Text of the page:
Former Village Bookshop Part of Apartment Proposal Heading to Commission
A Worthington-based firm is moving forward with a development plan that involves the former Village Bookshop, at 2424 W. Dublin-Granville Rd., as well as eight acres of land directly to the north.
The historic portion of the former bookstore – which was built as a church in the 19th-century – will be renovated to serve as a leasing office and community room for the larger development, according to Kevin Rohyans of the New England Development Company.
The rear, cinderblock addition to the church building will be demolished and replaced with two new structures which will hold eight apartments (technically classified as an extended stay hotel to avoid the need to rezone the property).
Meanwhile, a plan to build a 154-unit apartment complex just to the north of the Village Bookshop property is headed to the Columbus Development Commission on June 13.
That development – featuring three, three-story buildings and 231 parking spaces – would require the demolition of several single family homes.
Since that part of the plan does requires several zoning variances, it has was brought before the Far Northwest Coalition for a vote before moving on to the Development Commission.
Aaron Neumann, President of the Far Northwest Coalition, said that the group voted in April to recommend disapproval of the application, “based on concerns on the impact on local safety, traffic, infrastructure, greenspace, and neighborhood cohesion.”
The issue of traffic along that section of Dublin-Granville Road (also known as State Route 161) has been a flashpoint for years.
A 2013 plan to build a shared use path along the road was scrapped after running into public opposition, and in 2017 the Ohio Department of Transportation (ODOT) produced a study that looked at options for improving the corridor between Olentangy River Road and Sawmill Road.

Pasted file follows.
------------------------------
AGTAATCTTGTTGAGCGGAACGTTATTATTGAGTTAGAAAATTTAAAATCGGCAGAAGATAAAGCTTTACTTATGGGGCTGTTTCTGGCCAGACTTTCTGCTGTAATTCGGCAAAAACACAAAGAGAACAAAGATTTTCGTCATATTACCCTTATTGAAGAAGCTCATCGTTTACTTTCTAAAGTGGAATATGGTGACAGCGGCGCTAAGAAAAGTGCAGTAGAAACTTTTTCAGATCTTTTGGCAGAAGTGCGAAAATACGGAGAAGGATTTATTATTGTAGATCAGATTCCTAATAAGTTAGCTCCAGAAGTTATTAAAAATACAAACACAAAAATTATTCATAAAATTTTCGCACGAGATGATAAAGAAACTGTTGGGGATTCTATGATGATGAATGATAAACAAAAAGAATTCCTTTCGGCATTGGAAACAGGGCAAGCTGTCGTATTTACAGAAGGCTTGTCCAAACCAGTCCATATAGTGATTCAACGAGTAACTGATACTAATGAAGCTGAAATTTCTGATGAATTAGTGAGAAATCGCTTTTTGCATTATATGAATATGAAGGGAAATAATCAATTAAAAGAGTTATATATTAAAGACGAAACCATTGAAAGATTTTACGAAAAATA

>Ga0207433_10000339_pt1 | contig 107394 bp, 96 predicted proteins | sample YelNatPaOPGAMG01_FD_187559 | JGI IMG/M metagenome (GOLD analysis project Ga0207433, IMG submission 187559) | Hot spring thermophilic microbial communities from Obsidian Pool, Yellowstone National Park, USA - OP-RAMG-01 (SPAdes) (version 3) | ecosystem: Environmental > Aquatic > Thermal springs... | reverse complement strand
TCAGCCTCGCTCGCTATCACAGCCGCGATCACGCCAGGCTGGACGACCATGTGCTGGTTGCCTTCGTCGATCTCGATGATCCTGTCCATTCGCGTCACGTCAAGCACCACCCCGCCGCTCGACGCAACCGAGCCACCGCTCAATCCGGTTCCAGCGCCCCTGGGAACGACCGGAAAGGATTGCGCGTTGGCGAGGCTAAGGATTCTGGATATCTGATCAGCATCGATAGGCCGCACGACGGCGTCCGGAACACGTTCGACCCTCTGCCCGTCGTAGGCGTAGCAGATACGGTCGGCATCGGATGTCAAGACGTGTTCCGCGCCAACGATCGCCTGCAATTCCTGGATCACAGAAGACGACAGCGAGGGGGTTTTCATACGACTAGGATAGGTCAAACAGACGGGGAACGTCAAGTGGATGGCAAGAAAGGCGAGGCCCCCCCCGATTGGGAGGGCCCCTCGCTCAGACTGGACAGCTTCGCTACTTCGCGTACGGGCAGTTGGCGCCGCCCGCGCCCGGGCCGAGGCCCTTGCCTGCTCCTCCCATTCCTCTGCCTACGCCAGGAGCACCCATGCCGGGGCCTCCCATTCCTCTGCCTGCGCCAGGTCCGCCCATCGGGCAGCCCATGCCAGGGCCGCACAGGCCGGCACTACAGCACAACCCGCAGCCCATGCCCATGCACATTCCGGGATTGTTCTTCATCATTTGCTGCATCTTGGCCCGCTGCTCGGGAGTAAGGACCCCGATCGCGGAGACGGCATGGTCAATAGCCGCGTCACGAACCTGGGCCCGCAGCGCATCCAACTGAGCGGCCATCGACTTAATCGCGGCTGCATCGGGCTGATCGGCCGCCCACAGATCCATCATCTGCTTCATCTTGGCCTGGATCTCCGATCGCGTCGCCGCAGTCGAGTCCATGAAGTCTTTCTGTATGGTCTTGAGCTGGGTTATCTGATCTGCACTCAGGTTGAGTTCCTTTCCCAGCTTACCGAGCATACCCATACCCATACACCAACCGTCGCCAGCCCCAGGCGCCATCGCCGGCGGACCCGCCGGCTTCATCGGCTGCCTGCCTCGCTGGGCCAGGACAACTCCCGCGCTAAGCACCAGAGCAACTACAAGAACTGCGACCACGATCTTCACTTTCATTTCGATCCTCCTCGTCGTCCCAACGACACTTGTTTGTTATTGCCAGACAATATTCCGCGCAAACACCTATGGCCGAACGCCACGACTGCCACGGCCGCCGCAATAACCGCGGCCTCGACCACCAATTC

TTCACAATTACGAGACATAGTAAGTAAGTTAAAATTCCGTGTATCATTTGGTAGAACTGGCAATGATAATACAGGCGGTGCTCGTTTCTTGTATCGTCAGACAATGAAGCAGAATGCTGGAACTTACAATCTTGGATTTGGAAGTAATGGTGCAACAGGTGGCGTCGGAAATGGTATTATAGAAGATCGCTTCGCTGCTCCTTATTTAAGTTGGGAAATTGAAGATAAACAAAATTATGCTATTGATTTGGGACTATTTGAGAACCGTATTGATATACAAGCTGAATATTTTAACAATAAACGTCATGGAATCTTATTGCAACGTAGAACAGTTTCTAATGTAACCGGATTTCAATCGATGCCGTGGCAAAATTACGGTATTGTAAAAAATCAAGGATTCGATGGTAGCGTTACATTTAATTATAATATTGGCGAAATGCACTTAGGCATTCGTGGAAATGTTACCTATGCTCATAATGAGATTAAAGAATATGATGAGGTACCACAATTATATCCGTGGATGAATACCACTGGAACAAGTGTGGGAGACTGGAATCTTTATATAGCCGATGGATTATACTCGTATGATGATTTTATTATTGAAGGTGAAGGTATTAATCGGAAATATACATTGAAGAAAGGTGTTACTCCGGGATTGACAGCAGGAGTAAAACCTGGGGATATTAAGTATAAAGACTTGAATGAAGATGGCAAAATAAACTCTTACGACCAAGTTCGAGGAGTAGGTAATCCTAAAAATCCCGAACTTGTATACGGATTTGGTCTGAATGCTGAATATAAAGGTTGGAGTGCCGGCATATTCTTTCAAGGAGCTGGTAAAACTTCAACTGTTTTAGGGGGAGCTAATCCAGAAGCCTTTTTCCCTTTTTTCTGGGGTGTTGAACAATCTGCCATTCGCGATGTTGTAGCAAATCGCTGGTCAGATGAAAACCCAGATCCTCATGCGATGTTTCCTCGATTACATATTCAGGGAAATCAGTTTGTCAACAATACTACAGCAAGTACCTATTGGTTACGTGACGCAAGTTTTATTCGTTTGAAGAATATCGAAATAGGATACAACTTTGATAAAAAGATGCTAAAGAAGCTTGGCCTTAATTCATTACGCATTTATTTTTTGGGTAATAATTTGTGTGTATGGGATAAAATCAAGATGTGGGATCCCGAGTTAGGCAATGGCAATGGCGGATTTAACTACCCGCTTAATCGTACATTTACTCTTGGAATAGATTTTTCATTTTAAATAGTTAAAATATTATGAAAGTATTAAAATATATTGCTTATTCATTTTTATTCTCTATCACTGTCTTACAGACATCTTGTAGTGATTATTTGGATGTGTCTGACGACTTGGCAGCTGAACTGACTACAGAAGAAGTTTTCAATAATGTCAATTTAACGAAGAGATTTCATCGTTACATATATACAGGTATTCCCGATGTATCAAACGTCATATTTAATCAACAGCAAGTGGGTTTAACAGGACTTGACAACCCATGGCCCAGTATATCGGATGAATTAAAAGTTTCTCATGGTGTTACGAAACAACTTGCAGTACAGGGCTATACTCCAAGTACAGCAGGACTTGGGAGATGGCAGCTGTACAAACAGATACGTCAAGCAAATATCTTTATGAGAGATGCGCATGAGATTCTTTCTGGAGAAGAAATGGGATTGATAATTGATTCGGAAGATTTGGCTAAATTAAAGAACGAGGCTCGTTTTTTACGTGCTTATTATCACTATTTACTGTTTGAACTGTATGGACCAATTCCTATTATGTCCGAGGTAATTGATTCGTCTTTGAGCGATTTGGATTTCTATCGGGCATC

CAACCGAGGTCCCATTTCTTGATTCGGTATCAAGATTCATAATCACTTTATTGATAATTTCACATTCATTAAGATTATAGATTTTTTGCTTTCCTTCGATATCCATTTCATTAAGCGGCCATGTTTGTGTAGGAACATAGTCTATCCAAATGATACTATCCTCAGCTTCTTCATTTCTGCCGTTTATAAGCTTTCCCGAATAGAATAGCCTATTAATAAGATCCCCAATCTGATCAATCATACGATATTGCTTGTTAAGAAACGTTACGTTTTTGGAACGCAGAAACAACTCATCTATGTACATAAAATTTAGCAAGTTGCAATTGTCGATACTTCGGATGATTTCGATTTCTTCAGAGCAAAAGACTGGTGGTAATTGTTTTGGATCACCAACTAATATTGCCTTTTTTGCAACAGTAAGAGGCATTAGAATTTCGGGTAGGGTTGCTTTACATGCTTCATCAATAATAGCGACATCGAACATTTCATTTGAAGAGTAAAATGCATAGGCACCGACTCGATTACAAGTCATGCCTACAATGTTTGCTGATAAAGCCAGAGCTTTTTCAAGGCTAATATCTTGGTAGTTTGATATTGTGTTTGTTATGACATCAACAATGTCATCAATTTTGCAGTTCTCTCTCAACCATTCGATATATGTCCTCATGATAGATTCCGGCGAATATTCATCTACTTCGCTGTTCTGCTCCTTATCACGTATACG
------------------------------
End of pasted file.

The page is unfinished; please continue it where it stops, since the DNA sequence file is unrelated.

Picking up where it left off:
That study recommended installing a center left-turn lane and leveling out the roadway where it crosses the railroad tracks, among other fixes. It also recommended building a shared use path on one side of the road and sidewalks along at least part of the other side.
Breanna Badanes, Public Information Officer at ODOT, said that there is not currently any funding identified for any of these projects. A resurfacing project that is scheduled for later this year will not include any of the recommended improvements.
Rohyans said that he is confident the project will be a net benefit to the area. He cited infrastructure improvements, like the addition of city water and sewer systems, as well as new sidewalks and streetscape upgrades.
He also said that over half of the site’s area will remain as open space, including the northern portion of the parcel, which features large trees and a ravine.
“The natural beauty of the site was a major attraction for our team,” Rohyans said. “There are very few sites around the city that contain an iconic historic structure, large areas of pristine wilderness, and developable building areas of this size, thus we are very excited to bring this development to the Linworth area.”
The Development Commission meets at 6 p.m. on June 13 at 111 N. Front St.